Now, in both of these cases of ignorance and scandalous living, the Catechetical fathers do not specifically state what they mean. They wisely leave it up to the spiritual courts of session, presbytery, and general assembly to determine this.  Sometimes, a local church will designate conduct which it believes is contrary to Christian doctrine and living.The “power which Christ has left in his church”refers to biblical church discipline which must be carried on by each church for its overall purity. And with most of our Presbyterian and Reformed churches, that is the purpose of the Book of Discipline in our Book of Church Order. There are found specific guidelines with respect to the use of “that power which Christ has left in his church.”

This catechism holds out the remedy to any who might be precluded, namely, “until they receive instruction, and manifest their reformation.” There is a place, and it usually is found in the membership class held to any who wish to join the church, for “instruction” with respect to both faith and life as seen in the Bible. When reformation is manifested after instruction is given with respect to their manner of lives, (and it may have to  happen for a definition or indefinite period of time,) then the door will be opened to participate in the Lord’s Supper.

Words to live by:  In the early part of our country’s history, in Presbyterian circles, this was the task of the pastor, and Session of Elders, if there were any, to examine the participants as to their faith and life.  Finding an understanding of the things which were of God, and hearing about their conduct, they then gave each potential participant a metal token, which was then turned in on the day of Communion. That practice has gone away and it  is then dependent upon the discernment of the Session of Elders that they have a spiritual understanding of the members under their shepherding care in determining their qualifications to partake of the break and wine. Pray for your elders—teaching and ruling elders—in this important ministry.

Through the Scriptures: 1 Corinthians 13 – 16

Through the Standards:  Elements of the Lord’s Supper remain unchanged

WCF 29:5, 6
“The outward elements in this sacrament, duly set apart to the uses ordained by Christ, have such relation to Him crucified, as that, truly, yet sacramentally only, they are sometimes called by the name of the things they represent, to wit, the body and blood of Christ; albeit, in substance and nature, they still remain truly and only bread and wine, as they were before.  That doctrine which maintains a change of the substance of bread and wine, into the substance of Christ’s body and blood (commonly called transubstantiation) by consecration of a priest, or by any other way, is repugnant, not to Scripture alone, but even to common sense, and reason; overthrows the nature of the sacrament, and has been, and is, the cause of manifold superstitions; yes, of gross idolatries.”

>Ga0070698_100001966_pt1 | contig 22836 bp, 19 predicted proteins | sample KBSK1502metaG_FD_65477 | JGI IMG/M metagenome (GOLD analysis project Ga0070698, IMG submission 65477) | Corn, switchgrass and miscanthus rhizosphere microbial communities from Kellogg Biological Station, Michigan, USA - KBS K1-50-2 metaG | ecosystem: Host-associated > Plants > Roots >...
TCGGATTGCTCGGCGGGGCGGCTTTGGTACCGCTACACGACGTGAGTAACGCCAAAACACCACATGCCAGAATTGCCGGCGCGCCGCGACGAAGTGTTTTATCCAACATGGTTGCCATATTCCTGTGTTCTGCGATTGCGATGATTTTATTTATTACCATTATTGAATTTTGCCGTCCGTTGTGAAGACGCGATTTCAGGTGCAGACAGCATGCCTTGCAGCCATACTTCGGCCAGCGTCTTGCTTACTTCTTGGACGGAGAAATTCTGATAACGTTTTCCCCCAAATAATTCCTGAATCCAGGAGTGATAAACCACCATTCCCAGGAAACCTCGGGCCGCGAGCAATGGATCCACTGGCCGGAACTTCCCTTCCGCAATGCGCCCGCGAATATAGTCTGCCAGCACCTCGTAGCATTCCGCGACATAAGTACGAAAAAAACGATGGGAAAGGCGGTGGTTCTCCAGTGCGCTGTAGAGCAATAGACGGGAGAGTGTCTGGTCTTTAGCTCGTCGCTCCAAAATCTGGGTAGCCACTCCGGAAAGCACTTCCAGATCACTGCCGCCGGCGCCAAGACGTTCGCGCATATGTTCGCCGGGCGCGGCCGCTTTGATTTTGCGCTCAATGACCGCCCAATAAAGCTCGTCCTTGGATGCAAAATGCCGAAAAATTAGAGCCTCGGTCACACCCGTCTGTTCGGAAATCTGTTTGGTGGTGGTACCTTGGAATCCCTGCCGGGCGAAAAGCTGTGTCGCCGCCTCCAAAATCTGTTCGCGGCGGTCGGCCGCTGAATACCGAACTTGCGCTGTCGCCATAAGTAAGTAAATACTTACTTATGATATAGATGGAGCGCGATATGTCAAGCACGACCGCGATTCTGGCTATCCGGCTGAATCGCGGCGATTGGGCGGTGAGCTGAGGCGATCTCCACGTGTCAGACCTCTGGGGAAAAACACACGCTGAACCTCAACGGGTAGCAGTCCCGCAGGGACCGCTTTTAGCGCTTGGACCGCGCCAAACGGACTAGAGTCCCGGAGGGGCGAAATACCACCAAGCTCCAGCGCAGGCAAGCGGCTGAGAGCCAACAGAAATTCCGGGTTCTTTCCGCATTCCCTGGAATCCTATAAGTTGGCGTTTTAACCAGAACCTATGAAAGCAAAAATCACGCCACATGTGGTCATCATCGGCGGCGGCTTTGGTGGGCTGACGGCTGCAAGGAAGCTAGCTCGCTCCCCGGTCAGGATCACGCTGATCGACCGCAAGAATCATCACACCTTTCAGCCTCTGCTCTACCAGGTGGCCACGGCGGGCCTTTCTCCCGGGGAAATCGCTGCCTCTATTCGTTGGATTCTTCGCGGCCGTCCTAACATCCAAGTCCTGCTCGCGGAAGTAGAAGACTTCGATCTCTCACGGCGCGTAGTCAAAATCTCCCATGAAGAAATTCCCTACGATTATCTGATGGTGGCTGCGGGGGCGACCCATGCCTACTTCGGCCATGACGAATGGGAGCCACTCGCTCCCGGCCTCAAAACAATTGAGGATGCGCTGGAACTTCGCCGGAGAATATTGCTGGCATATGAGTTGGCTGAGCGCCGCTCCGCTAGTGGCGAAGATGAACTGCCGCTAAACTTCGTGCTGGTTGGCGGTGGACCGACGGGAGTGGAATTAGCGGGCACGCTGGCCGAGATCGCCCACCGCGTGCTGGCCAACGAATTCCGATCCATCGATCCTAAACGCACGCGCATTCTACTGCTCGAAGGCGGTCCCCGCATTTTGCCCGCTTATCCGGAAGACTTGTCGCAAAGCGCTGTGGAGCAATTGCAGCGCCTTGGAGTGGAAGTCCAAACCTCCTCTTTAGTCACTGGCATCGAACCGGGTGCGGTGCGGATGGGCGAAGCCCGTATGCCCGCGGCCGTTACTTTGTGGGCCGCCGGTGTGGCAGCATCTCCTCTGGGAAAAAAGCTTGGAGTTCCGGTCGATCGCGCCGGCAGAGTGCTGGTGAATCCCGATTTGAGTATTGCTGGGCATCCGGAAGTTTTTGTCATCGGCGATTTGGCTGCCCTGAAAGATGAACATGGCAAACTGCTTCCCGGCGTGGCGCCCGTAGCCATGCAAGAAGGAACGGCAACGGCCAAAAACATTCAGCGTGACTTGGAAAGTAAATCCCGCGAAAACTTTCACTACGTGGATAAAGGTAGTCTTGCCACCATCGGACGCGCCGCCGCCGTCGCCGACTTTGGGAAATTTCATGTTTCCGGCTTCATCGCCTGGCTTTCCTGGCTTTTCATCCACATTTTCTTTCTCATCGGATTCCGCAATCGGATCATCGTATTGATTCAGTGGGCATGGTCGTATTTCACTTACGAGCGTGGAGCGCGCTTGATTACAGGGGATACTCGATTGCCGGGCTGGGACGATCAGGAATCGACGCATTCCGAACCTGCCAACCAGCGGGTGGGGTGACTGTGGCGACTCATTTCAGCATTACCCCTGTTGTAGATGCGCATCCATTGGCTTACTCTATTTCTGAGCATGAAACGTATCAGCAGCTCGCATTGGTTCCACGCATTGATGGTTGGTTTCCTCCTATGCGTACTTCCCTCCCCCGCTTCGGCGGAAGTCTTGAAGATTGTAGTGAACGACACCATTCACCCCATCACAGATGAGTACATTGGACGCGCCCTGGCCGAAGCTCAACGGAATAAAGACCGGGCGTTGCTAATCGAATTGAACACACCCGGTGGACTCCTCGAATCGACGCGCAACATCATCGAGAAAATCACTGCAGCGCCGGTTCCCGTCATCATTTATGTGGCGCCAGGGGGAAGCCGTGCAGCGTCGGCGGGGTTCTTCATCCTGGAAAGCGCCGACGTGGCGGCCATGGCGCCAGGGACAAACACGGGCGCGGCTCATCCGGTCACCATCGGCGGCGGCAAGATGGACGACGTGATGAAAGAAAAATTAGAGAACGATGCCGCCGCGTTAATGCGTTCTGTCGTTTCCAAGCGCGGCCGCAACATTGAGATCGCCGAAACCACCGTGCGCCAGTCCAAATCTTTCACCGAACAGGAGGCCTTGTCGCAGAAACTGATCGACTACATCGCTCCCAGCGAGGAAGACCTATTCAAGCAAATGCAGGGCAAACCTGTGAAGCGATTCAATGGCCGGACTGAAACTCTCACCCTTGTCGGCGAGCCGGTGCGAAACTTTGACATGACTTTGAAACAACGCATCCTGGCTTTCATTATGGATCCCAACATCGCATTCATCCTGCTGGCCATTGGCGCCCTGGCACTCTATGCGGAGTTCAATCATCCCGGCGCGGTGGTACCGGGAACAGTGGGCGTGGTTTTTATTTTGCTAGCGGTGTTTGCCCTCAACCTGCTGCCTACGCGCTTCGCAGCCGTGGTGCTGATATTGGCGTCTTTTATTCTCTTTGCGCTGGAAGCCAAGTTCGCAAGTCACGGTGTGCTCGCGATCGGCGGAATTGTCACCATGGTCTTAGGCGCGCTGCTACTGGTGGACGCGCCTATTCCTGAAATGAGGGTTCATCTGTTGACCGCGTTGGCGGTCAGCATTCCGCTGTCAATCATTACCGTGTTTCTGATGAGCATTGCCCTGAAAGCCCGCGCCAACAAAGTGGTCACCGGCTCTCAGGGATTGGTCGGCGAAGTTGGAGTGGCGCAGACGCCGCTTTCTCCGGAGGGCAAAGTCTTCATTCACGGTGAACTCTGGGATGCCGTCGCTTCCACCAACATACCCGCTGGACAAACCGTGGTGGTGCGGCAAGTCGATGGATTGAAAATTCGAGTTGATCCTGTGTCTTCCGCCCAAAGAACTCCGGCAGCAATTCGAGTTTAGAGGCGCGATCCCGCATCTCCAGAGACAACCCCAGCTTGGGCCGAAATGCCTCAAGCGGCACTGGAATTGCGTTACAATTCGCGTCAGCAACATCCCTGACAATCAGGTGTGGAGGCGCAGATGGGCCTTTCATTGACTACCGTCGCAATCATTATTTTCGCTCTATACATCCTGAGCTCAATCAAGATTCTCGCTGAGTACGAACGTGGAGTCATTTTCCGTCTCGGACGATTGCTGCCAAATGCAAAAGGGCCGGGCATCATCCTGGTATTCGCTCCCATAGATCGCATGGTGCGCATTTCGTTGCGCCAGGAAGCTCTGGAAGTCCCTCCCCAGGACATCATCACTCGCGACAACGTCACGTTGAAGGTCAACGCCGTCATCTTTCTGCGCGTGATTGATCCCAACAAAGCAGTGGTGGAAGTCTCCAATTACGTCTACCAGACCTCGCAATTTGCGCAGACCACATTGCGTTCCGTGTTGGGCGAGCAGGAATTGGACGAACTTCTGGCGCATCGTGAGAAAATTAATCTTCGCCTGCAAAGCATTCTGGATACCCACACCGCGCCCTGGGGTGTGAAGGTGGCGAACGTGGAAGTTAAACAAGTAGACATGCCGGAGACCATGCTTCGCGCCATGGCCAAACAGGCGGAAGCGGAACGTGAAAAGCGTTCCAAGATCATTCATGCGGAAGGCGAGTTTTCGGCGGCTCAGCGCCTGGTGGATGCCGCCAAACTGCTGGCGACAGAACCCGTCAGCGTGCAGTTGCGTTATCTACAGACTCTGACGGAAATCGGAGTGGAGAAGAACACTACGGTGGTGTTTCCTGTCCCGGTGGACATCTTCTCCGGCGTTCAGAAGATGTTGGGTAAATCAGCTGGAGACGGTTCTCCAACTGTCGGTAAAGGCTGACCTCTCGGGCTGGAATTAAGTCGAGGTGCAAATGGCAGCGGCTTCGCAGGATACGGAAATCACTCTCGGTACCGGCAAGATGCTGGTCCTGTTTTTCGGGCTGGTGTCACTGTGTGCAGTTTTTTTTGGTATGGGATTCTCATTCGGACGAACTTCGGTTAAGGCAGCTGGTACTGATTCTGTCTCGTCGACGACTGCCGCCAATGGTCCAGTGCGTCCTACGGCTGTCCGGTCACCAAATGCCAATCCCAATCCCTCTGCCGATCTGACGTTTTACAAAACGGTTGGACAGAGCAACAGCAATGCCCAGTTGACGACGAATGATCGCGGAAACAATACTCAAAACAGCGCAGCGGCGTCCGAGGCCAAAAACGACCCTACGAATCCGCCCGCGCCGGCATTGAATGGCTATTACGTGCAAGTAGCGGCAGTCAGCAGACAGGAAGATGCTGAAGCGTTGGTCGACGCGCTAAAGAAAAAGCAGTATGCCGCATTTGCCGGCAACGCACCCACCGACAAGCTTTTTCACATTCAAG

Tags: , , ,

This Day in Presbyterian History:

The True Meaning of Separation of Church and State

Four months after the Declaration  of Independence was presented to the fledgling country, Hanover Presbytery in Virginia presented a memorial on October 24, 1776 on the subject of the free exercise of religion.

On the one hand, there was stated in the memorial the realization that “the gospel does not need any such civil aid.”  These Presbyterian teaching and ruling elders recognized that the Savior declared that His kingdom was not of this world, and therefore renounced “all dependence upon state power.” Our Lord’s weapons, this mother of all southern presbyteries, stated, “are spiritual and were only designed to have influence on the judgment and heart of man.”  Biblical Christianity will continue to prevail and flourish in the greatest purity by its own native excellence and under the all-disposing providence of God, as it was the case in the days of the apostles.

Then, they humbly petitioned their civil counterparts by saying, “we ask no ecclesiastical establishments for ourselves, nor can we approve of them when granted to others.”  In other words, let there be no state or national church in this new republic, such was the case in England, and for that matter, in Virginia up to this time, where Anglicanism was the religion of the state.  “Let all laws,” they said in their appeal to the General Assembly as it met for the first time, “which countenance religious domination be speedily repealed, that all of every religious sect may be protected in the full exercise of their several modes of worship.”  Every church then “will be left to stand or fall according to merit, which can never be the case so long as any one denomination is established in preference to others.”

This was the full meaning of the separation of church and state in the early days of our country. These early Presbyterians did not desire that Presbyterianism be the religion of the new land.  But neither did they desire that any other denomination have the priority in America. Let there be a separation of church and state.

Words to live by:  In our day and age, this separation of church and state has been misinterpreted to mean the separation of God and state.  So there is a constant effort to erase any mention of the God of the Bible from our local, state, and national arenas of life.  From the removal of the Ten Commandments in monuments to the hindrance of placing cradles of the baby Jesus at Christmas time on courtyards to religious jewelry like crosses being forbidden by workers — all this is being done supposedly on the basis of the separation of church and state. Christians must be vocal in denouncing such opposition and correcting the misinterpreting of the slogan in the minds and hearts of America.  Let us not be silent in this.  We must be more theologically correct than politically correct.